December 15, 2013
UNCLE NAPOLEON LIVES:
Iran's long distrust of the 'Old Fox' Britain (Con Coughlin, 14 Dec 2013, The Telegraph)
[B]ritain's first direct involvement in Iranian affairs during the modern era can be traced back to 1813 and the Treaty of Gulistan, under which Persia was forced to concede territory to Russia. The treaty was put together by British diplomat Sir Gore Ouseley and is regarded in Iran as a humiliation.It was by this treaty that the myth - or reality - of the devious British was established.Britain was also instrumental in setting Iran's borders with India in the 1860s.Then in the 1920s, British forces in Iran under General Edmund Ironside (later British land forces commander in the Second World War after Dunkirk) helped put Reza Shah on the Peacock throne. His son was Mohammed Reza Pahlavi, the Shah overthrown in the Islamic revolution of 1979.But the event that ultimately decided the fractious nature of Anglo-Iranian relations, which has lasted until the modern day, was the direct involvement of British intelligence in the overthrow of Mohammed Mossadeq, the country's first democratically-elected prime minister, in 1953. As in the early 19th century, the primary motivation for Britain's supposedly clandestine intervention in Iran's internal affairs was to prevent Tehran from falling under Russian influence, especially as this was the height of the Cold War and the restless Soviets were forever looking for new territories to dominate.Though the operation achieved its goal, it laid the foundations for decades of Iranian mistrust, particularly as British intelligence officers continued to maintain close links with SAVAK, the brutal intelligence service operated by the Shah, whose survival in office owed much to the backing of his British and American backers.The fact that scores of former SAVAK officers found their way into the new Iranian intelligence service created by the ayatollahs following the 1979 Iranian revolution, meant that the new regime founded by Ayatollah Ruhollah Khomeini was left in no doubt about the perfidious activities of the British.Hence, while the ayatollahs have demonised the US as the Great Satan for its refusal to accept the uncompromising tenets of the Iranian revolution, Britain - along with Israel - is regarded as Little Satan because of its slavish support for American policy, as well as its long history of meddling in Iranian affairs.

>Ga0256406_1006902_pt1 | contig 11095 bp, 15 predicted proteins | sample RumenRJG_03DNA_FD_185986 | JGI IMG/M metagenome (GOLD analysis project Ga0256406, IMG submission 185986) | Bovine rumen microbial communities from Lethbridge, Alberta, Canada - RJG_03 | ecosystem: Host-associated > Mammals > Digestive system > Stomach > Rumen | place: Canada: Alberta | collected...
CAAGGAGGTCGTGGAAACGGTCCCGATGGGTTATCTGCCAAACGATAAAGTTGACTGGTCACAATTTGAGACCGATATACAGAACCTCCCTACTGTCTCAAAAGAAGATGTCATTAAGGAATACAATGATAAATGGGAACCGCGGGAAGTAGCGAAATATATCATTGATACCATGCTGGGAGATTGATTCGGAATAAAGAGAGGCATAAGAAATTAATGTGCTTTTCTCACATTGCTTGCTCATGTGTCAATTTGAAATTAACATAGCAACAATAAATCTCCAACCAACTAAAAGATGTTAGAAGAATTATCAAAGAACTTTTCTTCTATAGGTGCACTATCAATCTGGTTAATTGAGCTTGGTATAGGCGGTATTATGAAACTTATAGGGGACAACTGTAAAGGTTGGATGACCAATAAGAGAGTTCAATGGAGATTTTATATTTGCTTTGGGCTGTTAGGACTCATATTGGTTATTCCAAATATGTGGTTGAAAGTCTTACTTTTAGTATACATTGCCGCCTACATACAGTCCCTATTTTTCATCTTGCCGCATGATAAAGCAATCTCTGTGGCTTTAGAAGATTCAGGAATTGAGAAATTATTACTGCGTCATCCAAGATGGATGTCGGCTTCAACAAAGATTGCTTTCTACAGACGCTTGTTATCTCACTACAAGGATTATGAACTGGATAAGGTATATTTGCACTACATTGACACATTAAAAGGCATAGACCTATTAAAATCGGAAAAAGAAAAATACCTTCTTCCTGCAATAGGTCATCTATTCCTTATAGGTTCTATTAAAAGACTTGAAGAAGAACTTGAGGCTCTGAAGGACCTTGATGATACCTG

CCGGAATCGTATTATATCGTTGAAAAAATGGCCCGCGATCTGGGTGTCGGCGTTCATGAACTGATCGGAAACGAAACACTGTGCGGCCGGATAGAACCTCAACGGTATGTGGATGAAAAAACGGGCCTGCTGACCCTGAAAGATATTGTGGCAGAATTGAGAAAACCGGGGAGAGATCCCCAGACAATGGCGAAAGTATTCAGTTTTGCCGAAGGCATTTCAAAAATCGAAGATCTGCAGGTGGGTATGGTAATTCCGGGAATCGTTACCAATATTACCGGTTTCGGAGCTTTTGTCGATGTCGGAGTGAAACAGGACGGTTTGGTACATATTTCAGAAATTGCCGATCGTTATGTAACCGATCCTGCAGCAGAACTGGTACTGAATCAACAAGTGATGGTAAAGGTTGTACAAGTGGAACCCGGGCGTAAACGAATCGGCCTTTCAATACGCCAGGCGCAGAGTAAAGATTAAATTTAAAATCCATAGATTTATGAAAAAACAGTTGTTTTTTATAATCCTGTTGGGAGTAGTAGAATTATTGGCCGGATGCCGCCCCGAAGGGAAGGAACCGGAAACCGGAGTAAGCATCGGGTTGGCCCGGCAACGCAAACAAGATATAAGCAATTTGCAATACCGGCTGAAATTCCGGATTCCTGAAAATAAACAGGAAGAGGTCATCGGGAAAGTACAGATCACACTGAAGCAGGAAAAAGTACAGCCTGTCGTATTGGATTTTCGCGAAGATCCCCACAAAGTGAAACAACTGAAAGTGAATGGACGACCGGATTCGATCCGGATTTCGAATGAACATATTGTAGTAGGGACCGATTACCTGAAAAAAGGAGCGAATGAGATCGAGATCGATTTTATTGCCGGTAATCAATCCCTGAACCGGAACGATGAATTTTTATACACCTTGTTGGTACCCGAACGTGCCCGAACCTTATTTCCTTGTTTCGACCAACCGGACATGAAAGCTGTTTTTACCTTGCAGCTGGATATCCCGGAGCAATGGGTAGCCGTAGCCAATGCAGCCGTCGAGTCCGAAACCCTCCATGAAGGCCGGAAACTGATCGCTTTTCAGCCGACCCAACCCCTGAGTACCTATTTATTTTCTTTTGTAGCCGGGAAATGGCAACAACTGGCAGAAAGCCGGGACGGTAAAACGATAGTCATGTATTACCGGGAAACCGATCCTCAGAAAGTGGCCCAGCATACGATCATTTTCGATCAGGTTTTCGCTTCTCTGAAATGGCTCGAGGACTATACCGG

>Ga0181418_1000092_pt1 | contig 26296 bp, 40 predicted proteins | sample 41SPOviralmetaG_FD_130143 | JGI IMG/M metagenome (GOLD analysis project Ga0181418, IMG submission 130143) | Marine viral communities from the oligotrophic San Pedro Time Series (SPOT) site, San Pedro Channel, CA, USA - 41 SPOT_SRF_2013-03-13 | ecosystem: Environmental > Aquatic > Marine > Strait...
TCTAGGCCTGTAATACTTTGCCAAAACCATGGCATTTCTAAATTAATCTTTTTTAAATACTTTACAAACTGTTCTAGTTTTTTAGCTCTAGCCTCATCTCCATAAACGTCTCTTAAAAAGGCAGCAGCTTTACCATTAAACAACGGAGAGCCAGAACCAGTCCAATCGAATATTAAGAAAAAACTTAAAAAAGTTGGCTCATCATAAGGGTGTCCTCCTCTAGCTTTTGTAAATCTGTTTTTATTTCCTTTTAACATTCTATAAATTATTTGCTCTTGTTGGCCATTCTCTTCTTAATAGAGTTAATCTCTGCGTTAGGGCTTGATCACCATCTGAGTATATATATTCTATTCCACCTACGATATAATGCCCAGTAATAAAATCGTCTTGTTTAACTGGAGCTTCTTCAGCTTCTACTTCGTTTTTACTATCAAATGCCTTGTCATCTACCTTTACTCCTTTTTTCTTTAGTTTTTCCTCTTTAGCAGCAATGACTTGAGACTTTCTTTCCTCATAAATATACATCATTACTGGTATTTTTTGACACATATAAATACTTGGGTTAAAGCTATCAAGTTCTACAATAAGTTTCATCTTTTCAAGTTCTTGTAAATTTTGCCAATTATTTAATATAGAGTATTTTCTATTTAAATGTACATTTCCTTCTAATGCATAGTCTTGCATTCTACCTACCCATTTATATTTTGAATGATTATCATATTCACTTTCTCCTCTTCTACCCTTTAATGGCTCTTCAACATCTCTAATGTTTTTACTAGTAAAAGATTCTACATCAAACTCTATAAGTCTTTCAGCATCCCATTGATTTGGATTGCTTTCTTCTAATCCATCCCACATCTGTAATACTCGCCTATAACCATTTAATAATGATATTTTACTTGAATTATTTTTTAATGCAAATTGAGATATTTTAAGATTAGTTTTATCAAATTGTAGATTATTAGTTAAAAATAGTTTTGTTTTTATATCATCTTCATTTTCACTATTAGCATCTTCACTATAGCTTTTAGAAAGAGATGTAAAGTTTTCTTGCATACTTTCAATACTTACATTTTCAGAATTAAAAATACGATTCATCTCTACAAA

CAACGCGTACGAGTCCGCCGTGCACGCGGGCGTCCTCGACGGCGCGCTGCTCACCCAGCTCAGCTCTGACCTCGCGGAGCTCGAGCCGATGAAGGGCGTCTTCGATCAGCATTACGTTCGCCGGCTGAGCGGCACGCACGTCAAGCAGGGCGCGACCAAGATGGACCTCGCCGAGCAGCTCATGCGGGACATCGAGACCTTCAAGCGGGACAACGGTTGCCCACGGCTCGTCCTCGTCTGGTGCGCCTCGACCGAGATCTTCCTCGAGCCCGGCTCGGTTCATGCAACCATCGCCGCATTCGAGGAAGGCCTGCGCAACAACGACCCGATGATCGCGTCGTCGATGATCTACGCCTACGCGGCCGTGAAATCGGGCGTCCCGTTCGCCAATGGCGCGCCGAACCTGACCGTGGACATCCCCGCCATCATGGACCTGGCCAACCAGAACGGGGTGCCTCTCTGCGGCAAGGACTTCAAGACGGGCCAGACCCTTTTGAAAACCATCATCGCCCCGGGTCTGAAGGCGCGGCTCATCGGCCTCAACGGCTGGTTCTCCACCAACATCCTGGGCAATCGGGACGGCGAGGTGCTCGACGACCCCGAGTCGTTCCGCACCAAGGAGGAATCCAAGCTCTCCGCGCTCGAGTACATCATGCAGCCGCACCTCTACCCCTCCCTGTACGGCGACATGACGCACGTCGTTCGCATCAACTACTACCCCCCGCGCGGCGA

Everyone trying to understand Iran should read My Uncle Napoleon.Posted by Orrin Judd at December 15, 2013 8:32 AM